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Eden Park bore witness to New Zealand being crowned World Champions earlier today, as they defeated France 8-7 in one of the closest matches in World Cup history. An honour which arguably should have come to this group of players four years earlier, the All Blacks have finally shaken off the tag of ‘chokers’ that they have had to shoulder since they last won the tournament in 1987. For Head Coach Graham Henry, and iconic captain Richie McCaw, this is a real vindication of their tenures, which has seen them lead one of the greatest New Zealand squads to ever take to the field.
Tensions were running high, and challenges were laid down before the game even began, with France arranging themselves into an arrowhead, and marching towards New Zealand as the hosts came to the crashing crescendo of the Haka. History is divided on whether or not opposing the Haka is the right course of action, but it certainly laid down the gauntlet to the All Blacks to come out and prove them wrong.
The beginning of the game seemed to mirror the two nations earlier clash in the World Cup, with France dominating both possession and territory in the first 10 minutes, yet unable to find a way through the wall of All Blacks.
Despite the pressure however, it was New Zealand who broke the deadlock, with perhaps the most unlikely of try scorers, Tony Woodcock, going over from short distance. Although Piri Weepu couldn’t quite kick the extras, the try was enough to send the All Blacks into the half 5-0 up
While the first half will not be remembered for any great displays of attacking rugby, two key injuries marked it. The first to French fly half Morgan Parra, who was replaced by Francois Trinh-Duc, a replacement which many French fans may have been quietly happy about, and the second, almost predictability, was to New Zealand fly half Aaron Cruden. This meant that Cruden, quite incredibly, became the third All Black fly half to be injured at the World Cup, and was dutifully replaced by Stephen Donald.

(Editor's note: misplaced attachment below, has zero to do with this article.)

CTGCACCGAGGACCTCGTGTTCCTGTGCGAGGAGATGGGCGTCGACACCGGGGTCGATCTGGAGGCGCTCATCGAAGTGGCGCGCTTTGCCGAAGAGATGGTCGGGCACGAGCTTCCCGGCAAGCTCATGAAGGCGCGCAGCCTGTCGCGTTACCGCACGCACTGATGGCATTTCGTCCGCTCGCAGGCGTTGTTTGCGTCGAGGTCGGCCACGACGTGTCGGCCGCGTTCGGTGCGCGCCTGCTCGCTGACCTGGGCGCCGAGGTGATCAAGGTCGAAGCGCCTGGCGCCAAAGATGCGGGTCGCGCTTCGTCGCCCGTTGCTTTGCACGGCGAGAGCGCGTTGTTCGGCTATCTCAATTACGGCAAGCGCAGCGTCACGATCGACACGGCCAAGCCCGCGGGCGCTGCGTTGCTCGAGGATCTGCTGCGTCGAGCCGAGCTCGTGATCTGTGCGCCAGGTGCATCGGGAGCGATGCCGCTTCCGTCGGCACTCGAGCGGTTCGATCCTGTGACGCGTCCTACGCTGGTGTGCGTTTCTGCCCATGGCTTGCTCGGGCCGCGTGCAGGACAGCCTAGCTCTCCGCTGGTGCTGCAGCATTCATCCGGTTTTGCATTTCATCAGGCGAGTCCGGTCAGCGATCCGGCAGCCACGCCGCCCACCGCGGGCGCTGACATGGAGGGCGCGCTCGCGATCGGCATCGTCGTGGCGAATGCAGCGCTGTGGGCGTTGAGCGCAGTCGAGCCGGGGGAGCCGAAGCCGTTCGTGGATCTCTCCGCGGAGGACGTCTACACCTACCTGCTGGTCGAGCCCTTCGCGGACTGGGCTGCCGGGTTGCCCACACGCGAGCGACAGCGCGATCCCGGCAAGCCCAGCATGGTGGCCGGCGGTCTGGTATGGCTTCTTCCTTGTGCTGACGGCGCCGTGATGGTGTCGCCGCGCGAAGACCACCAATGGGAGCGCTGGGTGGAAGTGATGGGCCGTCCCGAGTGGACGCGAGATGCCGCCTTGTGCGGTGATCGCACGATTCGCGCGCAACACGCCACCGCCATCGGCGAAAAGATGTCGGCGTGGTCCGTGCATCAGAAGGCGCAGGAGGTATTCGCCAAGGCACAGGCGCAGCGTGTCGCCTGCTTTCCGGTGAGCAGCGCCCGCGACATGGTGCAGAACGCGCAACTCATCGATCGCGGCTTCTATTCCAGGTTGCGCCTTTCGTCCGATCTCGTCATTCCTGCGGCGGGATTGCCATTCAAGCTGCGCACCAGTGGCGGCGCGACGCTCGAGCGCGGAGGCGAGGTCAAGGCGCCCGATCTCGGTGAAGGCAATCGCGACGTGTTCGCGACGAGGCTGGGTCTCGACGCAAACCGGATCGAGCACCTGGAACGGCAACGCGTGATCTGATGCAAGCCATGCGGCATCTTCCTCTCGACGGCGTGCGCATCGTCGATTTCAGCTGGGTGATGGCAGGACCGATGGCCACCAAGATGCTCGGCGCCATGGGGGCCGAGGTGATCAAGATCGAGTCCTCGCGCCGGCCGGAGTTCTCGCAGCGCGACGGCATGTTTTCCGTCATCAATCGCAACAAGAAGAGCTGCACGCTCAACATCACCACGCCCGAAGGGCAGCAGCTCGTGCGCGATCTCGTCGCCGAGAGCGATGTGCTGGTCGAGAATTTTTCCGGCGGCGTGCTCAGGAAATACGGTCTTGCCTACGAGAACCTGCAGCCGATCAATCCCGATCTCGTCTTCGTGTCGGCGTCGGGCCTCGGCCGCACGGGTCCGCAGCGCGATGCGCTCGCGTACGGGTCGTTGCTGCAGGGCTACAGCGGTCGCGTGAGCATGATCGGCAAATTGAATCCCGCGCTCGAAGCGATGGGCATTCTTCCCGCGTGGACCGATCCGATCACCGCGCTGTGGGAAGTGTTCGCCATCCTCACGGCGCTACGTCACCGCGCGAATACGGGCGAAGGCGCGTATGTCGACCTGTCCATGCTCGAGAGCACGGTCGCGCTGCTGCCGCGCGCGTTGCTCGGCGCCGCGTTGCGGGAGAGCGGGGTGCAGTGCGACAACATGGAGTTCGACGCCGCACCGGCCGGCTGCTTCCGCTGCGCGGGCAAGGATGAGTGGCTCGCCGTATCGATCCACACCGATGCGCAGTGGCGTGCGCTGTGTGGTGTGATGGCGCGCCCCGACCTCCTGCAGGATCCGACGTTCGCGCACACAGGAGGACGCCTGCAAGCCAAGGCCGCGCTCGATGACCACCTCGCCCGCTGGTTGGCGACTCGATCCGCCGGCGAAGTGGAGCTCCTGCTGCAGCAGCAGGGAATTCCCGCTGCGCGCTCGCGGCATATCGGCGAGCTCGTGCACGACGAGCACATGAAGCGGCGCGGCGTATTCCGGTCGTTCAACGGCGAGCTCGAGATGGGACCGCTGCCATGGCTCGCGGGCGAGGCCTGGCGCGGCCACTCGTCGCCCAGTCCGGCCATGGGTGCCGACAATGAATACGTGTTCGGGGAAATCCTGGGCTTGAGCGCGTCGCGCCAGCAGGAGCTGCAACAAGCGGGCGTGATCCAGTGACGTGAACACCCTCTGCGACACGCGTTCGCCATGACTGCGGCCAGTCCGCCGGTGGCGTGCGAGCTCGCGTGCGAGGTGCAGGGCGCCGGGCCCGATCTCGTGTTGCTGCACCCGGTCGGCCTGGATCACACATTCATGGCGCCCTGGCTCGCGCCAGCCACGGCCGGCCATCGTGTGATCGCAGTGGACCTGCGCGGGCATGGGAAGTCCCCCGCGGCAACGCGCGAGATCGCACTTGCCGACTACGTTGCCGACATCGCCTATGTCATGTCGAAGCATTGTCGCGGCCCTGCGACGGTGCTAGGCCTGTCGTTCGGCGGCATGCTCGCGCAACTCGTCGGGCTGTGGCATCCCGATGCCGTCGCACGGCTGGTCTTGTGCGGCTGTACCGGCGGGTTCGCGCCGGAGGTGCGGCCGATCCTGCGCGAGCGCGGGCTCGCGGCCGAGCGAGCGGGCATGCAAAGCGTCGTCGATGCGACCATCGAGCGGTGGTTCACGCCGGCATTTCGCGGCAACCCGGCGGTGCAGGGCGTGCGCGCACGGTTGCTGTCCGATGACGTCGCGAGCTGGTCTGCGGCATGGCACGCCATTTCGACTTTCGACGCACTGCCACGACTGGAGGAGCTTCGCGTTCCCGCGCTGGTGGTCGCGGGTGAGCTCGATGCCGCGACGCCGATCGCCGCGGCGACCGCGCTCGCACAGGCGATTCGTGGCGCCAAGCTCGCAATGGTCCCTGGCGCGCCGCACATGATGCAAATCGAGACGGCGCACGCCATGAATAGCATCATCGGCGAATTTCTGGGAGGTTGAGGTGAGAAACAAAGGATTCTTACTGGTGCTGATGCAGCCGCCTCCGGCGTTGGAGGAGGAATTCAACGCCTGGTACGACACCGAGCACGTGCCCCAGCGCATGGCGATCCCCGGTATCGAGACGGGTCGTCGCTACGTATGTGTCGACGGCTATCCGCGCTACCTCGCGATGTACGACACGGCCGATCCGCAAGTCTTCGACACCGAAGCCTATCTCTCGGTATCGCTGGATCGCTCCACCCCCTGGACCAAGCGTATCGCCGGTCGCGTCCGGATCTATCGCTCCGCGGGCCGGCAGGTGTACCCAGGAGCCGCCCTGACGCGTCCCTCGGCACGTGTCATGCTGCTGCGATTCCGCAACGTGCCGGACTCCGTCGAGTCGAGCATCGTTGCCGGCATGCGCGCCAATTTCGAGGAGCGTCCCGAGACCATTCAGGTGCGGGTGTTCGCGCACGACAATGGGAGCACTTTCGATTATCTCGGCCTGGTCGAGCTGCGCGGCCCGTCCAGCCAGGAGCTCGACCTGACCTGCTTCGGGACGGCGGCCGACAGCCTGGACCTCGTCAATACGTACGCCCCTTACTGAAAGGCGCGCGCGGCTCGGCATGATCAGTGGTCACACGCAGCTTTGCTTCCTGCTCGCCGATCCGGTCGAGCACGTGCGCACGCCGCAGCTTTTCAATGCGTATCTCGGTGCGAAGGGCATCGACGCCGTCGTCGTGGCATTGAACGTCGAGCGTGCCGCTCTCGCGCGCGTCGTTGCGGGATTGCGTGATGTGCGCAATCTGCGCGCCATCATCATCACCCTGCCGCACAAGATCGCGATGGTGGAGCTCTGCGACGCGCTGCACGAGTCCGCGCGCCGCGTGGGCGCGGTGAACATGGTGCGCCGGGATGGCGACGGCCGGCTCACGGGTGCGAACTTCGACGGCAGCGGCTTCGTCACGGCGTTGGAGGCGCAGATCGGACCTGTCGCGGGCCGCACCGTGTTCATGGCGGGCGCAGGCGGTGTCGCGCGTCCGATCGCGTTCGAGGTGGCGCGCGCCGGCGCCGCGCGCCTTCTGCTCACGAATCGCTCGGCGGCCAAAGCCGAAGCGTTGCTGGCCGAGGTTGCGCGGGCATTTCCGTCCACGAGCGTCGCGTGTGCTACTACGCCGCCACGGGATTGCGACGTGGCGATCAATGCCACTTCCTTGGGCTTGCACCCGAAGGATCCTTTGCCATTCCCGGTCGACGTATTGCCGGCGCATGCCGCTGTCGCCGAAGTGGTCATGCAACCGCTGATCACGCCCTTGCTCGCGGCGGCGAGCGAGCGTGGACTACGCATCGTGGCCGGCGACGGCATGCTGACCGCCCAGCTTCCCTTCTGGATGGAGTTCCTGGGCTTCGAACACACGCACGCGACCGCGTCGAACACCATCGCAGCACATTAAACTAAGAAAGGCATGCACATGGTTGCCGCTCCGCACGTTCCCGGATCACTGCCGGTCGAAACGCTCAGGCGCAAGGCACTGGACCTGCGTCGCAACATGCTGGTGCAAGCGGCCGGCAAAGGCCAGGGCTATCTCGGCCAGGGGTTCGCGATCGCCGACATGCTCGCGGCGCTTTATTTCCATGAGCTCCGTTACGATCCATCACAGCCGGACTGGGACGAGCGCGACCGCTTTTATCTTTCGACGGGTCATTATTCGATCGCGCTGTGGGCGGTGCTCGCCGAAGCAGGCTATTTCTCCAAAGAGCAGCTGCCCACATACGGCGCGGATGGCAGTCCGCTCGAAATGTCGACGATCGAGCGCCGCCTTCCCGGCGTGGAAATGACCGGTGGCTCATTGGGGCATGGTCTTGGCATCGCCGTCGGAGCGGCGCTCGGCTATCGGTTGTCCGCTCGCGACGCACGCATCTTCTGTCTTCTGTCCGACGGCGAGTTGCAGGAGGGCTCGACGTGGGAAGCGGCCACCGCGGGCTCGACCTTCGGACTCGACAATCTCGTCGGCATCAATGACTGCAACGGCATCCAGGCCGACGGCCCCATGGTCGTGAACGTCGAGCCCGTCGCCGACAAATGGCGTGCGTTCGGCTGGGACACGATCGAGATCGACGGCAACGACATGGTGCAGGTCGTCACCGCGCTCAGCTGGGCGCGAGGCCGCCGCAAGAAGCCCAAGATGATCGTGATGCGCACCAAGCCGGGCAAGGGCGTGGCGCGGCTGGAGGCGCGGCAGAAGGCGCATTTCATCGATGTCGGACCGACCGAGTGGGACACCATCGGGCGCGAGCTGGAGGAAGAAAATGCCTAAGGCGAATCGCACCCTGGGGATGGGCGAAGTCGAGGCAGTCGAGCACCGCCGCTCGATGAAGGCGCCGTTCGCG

Status quo looked to be maintained at the outset of the second half, with France missing a penalty and New Zeland extending their lead to eight points with a penalty of their own. If one thing was keeping France out of the game, it was their inability to convert chances into points, but this was soon to change.
A loose ball at the back of a New Zealand ruck was kicked by Weepu straight into the hands of Trinh-Duc, who broke for the try-line. Although the substitute fly half couldn’t quite make the distance, France recycled the ball, and after going through several phases, captain Thierry Dusatoir sliced through the All Blacks line and went over for the score.
If Kiwi’s the world over had been fearful of their side choking at another World Cup before this game, those fears were redoubled with France just one point behind New Zealand, and the home side beginning to look very average with around 20 minutes to go.
With the fingernails of both sets of fans nearly bitten down to the nub, the game entered the last 10 minutes, and New Zealand seemed to have recouped enough composure to re-establish their tactical game, and were playing much more of the game in France’s half.
Tensions grew however as a prolonged spell of French possession in the New Zealand half was within the range of Trinh-Duc’s boot, and any misdemeanour by the All Blacks defence could lead to a French penalty, and a reversal in their tender lead. The experience of the All Blacks was seemingly critical, and they maintained their discipline, eventually forcing an France into an error which turned over possession to the deserved victors, New Zealand.